james pumpelly

For fans of:romance-comedy, paranormal romance, literary fiction, New England history

Reared by traveling evangelists, my sheltered years were a moth-swarm of questions and quandaries. Like drawn curtains against the sun, my naiveté rebuffed the dazzle of temporal joy. I feigned comprehension, for to do otherwise was to be reproached by the happiness of others - until the milieu of university curricula enlightened me. As Eudora Welty wrote, "A sheltered life can be a daring life as well. For all serious daring starts from within."

In retrospect, I treasure the innocent years - as most do - a kind of throwback to Thoreau's life at Walden. Yet, as I write, I suspect only God and romanticists empathize with my quest, my yearning for warmth - like a meadow on a summer day. Peace. A palliative of which the world is bereft.

Having eyes that see, and ears that hear (in the biblical sense), I often feel complicit in the world's duress; escaping via demiurgical expression, creating

characters, places and events by the whim of fancy. Freud instructs us to hold our parents accountable for our problematic existence, Marx tells us we should point the finger at the upper class, when, in truth, we have only ourselves at fault. Blake believed if the doors of perception were cleansed, we would see everything as it is. Infinite. But truth is beyond the rim of the Buddhist Wheel of Becoming. Beyond thought, even.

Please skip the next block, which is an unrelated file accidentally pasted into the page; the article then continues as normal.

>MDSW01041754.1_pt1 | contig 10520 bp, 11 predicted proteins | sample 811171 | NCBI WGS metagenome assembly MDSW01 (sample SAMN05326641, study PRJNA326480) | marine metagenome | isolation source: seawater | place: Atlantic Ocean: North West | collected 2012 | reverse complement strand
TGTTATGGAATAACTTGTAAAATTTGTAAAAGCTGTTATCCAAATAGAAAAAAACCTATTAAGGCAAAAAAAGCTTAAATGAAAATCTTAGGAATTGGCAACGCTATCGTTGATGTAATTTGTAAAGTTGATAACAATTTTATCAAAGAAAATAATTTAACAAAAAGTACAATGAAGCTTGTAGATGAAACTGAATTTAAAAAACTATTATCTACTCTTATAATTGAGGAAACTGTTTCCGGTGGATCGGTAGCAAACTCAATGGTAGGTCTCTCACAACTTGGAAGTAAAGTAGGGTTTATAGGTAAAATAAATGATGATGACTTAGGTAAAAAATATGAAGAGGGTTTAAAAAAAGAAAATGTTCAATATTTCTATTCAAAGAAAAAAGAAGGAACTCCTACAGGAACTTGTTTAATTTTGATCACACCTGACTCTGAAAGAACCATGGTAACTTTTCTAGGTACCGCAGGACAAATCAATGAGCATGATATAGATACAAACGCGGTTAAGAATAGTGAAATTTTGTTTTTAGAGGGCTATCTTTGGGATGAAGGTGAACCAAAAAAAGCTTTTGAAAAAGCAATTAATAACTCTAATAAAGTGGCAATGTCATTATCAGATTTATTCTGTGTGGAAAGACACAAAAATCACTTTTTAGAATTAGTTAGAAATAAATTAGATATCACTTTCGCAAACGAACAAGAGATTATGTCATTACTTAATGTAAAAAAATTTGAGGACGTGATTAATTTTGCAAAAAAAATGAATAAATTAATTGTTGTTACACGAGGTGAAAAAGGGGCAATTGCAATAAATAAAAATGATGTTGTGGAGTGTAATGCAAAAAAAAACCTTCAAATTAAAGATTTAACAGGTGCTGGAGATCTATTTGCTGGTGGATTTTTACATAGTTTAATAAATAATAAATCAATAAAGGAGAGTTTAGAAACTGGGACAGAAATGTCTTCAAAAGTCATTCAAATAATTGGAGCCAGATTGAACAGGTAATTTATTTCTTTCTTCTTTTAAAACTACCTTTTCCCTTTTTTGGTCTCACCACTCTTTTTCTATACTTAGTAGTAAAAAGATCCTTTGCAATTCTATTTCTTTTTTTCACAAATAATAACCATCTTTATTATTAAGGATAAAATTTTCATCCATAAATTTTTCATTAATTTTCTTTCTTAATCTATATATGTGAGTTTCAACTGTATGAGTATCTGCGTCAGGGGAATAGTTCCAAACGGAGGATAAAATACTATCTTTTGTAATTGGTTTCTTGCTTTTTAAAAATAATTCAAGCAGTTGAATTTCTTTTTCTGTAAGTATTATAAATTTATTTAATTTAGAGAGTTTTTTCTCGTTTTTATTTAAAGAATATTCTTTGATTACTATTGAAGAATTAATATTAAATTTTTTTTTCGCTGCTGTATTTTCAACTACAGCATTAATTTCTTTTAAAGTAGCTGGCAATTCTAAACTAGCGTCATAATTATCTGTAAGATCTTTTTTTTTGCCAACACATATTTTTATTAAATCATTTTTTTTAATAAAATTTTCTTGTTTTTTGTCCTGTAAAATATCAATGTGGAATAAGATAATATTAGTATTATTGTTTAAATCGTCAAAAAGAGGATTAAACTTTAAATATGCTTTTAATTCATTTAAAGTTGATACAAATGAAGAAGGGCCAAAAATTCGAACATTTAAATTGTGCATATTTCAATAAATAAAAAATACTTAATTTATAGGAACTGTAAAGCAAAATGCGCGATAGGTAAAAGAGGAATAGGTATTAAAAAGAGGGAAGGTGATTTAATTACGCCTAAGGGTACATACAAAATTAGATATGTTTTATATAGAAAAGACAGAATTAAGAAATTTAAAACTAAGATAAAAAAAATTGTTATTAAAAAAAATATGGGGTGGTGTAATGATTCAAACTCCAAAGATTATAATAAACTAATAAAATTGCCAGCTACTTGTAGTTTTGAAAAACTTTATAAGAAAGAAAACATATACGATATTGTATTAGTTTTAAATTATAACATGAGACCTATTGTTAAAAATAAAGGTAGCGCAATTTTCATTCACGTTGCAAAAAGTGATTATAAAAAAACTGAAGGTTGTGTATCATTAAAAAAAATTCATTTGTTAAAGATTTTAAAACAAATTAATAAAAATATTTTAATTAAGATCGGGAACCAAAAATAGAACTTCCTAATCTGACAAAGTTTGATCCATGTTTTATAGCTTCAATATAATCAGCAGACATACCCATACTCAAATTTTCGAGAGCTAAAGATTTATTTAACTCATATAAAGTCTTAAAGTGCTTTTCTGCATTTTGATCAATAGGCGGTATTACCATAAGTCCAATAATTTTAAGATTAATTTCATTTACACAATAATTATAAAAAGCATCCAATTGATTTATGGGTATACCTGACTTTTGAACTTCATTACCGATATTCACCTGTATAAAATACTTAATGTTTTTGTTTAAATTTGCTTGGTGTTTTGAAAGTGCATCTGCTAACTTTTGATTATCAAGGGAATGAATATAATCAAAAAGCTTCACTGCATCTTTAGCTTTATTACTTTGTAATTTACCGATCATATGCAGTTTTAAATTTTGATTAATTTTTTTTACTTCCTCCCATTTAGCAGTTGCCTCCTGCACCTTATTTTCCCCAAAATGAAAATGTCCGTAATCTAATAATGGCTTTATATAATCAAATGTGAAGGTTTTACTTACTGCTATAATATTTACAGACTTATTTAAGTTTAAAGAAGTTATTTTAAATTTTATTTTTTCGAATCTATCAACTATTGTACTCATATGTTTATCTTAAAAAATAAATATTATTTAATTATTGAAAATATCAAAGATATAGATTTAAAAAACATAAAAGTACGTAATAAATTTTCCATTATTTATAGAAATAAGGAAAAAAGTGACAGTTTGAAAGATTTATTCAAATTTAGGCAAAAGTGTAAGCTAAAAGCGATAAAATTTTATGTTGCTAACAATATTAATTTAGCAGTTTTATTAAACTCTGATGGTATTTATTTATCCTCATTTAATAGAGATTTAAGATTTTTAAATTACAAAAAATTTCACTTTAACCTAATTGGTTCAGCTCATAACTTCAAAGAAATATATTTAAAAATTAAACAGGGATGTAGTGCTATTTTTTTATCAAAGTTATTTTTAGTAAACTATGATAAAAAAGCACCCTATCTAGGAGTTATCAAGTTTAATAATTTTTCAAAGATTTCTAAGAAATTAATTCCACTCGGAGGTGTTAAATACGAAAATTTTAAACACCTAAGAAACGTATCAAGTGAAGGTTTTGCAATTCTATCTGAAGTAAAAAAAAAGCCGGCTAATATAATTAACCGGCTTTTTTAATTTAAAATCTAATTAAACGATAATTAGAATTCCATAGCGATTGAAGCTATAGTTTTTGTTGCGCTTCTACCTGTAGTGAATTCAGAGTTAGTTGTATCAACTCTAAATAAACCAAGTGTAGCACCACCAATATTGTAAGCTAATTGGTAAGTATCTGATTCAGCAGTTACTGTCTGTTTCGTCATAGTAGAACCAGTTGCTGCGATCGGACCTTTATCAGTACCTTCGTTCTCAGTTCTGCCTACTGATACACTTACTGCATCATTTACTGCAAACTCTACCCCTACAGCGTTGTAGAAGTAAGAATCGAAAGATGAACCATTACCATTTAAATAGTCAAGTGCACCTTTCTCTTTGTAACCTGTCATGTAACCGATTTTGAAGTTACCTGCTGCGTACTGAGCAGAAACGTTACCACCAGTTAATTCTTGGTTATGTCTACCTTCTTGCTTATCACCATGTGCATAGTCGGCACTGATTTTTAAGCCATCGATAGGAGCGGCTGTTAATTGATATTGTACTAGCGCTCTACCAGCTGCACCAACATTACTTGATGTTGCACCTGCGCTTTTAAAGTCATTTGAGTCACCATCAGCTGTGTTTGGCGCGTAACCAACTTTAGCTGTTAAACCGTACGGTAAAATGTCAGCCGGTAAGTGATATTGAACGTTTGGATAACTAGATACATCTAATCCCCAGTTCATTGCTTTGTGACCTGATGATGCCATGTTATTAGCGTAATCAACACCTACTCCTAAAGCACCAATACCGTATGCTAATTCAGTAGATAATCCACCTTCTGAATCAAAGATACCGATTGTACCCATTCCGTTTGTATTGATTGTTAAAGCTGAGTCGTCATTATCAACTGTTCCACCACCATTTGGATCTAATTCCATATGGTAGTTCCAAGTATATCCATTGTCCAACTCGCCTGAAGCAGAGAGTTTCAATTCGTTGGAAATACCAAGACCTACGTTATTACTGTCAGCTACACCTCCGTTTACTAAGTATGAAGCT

Accordingly, I've stumbled through the fifty states, and much of Europe and Asia, gathering impressions for my narrative. To quote Melville, "This world clean fails me: still I yearn." Such hunger funds the heart, the will to live. As the journey lengthens and the destination seems never nearer, I've grown to accept that my journey IS the destination. A writer's duty, I think, is to brave possibilities. Temerity breaths life into characters.

Accepting the challenge, I've been writing since the mid seventies - poetry (that window on the soul) and short stories, reflecting the uniqueness of station and local. Before college, I was homeschooled, due to my parents' constant travel. As an adult, I've called home by many names: Texas, Georgia, Florida, Massachusetts, Vermont, and Louisiana, among them.

My hobbies include reading, cooking, gardening, and piano (the latter one of my college majors). Surmounting these four, is writing, making memories into more than they were; for memories are living things, conjoining the past and the future, resurrecting the dead and imagining the unborn.

Two thousand years ago, Pilate asked Christ, "What is truth?" the answer being every man's quest - to which I add another Pilate excerpt: "What I have written I have written."